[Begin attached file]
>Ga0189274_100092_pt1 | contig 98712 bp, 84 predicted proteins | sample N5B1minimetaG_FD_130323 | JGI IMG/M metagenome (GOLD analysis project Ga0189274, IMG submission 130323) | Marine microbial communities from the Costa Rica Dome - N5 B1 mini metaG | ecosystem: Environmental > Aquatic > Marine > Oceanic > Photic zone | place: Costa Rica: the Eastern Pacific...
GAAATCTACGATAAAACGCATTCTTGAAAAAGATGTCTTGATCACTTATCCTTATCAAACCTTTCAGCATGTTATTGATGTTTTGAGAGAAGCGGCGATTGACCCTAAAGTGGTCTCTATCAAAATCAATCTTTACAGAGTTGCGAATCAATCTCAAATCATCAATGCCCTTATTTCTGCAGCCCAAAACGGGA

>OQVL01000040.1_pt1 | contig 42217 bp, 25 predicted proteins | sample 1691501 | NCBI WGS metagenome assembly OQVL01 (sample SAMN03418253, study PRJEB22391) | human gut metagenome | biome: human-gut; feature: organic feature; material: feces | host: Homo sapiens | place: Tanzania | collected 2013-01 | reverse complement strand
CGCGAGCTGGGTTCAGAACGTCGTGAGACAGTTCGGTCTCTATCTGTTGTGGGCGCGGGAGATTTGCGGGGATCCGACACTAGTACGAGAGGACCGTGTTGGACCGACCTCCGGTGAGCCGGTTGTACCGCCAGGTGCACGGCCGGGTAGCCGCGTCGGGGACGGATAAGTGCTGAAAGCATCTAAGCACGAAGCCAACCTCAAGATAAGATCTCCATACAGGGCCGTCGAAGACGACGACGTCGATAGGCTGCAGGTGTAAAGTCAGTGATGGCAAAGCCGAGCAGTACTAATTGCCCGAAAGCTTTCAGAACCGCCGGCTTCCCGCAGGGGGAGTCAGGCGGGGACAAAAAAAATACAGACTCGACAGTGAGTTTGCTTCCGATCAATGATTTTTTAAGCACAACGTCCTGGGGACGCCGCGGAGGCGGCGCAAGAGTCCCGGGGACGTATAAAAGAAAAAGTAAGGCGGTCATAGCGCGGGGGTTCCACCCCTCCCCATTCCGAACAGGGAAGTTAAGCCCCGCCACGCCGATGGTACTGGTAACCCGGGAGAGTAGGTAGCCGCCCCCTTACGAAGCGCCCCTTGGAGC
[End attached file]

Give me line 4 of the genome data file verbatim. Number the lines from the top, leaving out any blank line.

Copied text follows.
CGCGAGCTGGGTTCAGAACGTCGTGAGACAGTTCGGTCTCTATCTGTTGTGGGCGCGGGAGATTTGCGGGGATCCGACACTAGTACGAGAGGACCGTGTTGGACCGACCTCCGGTGAGCCGGTTGTACCGCCAGGTGCACGGCCGGGTAGCCGCGTCGGGGACGGATAAGTGCTGAAAGCATCTAAGCACGAAGCCAACCTCAAGATAAGATCTCCATACAGGGCCGTCGAAGACGACGACGTCGATAGGCTGCAGGTGTAAAGTCAGTGATGGCAAAGCCGAGCAGTACTAATTGCCCGAAAGCTTTCAGAACCGCCGGCTTCCCGCAGGGGGAGTCAGGCGGGGACAAAAAAAATACAGACTCGACAGTGAGTTTGCTTCCGATCAATGATTTTTTAAGCACAACGTCCTGGGGACGCCGCGGAGGCGGCGCAAGAGTCCCGGGGACGTATAAAAGAAAAAGTAAGGCGGTCATAGCGCGGGGGTTCCACCCCTCCCCATTCCGAACAGGGAAGTTAAGCCCCGCCACGCCGATGGTACTGGTAACCCGGGAGAGTAGGTAGCCGCCCCCTTACGAAGCGCCCCTTGGAGC